Tetris Featured Image. Tetris FIlm Poster with the Rating Average
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Age Rating15
DirectorJon S. Baird
Runtime1 hour 58
Release Date UK2023
SynopsisTetris” tells the unbelievable story of how one of the world’s most popular video games found its way to avid players around the globe. Henk Rogers (Taron Egerton) discovers TETRIS in 1988, and then risks everything by traveling to the Soviet Union, where he joins forces with inventor Alexey Pajitnov (Nikita Efremov) to bring the game to the masses. Based on a true story, “Tetris” is a Cold War–era thriller on steroids, with double-crossing villains, unlikely heroes and a nail-biting race to the finish.

The Silver Hedgehog Rating


Introduction To Tetris

30 years ago (1993), Nintendo broke the mould inventing the video game film adaptation, with Super Mario Bros the Movie.  Since then, there have been countless adaptations of video games across, film, tv, comics and books.  Then, from nowhere, Tetris pops up on my Apple TV home screen.  Imagining some Battleships and Emoji movie style nightmare, I sat down to watch.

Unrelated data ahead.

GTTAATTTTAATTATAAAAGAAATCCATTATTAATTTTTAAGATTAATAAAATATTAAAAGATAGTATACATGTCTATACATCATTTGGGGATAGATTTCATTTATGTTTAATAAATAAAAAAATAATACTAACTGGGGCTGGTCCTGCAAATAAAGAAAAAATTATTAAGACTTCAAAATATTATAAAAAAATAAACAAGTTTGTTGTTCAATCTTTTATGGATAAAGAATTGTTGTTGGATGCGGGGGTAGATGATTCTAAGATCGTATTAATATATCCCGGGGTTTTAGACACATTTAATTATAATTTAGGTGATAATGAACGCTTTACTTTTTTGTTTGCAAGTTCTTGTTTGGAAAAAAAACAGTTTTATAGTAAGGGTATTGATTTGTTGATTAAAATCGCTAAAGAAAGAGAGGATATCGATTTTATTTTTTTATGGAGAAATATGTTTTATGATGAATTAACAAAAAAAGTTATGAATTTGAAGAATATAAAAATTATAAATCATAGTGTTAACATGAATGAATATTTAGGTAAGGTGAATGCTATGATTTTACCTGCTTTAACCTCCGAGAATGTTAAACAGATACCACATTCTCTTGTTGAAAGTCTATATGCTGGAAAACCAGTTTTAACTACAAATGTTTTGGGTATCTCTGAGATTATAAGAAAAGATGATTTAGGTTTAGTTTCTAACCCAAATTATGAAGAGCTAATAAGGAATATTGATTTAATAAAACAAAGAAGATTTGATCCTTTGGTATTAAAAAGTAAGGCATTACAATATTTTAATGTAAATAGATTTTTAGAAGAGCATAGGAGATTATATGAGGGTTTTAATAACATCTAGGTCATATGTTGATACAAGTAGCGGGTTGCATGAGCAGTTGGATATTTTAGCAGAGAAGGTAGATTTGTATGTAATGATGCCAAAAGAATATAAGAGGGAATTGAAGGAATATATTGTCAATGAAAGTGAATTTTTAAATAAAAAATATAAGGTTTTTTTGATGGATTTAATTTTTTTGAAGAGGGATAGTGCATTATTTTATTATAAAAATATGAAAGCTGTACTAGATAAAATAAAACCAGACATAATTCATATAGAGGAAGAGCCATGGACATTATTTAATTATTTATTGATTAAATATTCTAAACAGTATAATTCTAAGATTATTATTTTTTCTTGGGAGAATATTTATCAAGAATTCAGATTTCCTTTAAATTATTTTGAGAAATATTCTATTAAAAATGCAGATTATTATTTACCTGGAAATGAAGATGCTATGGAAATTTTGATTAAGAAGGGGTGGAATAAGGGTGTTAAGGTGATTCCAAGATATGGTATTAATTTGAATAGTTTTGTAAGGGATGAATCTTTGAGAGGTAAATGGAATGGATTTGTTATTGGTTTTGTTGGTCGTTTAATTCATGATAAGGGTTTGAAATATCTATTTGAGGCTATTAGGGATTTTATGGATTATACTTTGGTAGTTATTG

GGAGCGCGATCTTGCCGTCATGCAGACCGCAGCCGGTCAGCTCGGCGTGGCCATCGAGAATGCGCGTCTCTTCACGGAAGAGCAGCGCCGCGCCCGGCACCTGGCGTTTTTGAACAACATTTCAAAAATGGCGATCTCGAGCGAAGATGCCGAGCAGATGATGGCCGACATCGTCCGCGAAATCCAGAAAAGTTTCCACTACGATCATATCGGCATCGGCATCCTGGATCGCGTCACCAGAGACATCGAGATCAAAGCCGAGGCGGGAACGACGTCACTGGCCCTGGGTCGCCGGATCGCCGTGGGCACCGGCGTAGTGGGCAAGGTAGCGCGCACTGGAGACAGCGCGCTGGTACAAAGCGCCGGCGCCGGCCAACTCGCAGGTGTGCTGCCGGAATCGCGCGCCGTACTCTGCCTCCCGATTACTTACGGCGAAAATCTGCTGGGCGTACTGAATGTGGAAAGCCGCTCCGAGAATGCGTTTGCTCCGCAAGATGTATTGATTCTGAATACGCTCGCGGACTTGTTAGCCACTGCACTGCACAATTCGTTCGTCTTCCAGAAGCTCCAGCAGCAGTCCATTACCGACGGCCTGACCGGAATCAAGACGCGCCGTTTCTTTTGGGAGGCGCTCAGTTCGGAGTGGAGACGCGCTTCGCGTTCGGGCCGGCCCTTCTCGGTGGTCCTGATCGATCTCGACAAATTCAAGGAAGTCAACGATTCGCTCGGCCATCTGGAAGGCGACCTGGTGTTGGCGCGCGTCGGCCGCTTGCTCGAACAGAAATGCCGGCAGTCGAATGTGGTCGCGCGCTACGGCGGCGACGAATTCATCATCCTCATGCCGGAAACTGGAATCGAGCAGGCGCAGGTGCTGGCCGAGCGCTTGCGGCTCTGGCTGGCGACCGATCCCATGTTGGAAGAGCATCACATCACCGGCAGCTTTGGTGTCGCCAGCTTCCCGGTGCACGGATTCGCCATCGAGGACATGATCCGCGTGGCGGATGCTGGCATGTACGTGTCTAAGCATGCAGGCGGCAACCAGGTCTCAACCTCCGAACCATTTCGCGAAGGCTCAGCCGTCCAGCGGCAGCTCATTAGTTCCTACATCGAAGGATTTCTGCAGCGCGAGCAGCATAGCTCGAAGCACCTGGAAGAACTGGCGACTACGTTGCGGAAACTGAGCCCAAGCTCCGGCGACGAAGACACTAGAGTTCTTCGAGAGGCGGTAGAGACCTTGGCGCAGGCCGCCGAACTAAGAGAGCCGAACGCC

Tetris Script/Screenplay

5 Out Of 10

5 Out Of 10

Directed by Jon S. Baird (Stan & Laurel) and written by Noah Pink (Genius).  To my relief this film isn’t the sci-fi fest I imagined it would be, forcing me to ask myself one question throughout the film …

Just how influenced by Aaron Sorkin is Noah Pink?

Tetris opens with Henk Rogers (Taron Egerton) trying to sell his game software at the Consumer Electronics Show 1988 in Las Vegas, with little success.  Then, after spotting his salesgirl wander off and start playing a new game ‘Tetris’ he has a brainwave and Tetris blocks start falling in his mind.  Cut to a meeting with a bank manager where Henk retells his (mostly) true story of how he became the worldwide rights owner to Tetris, whilst asking for 3 million dollars.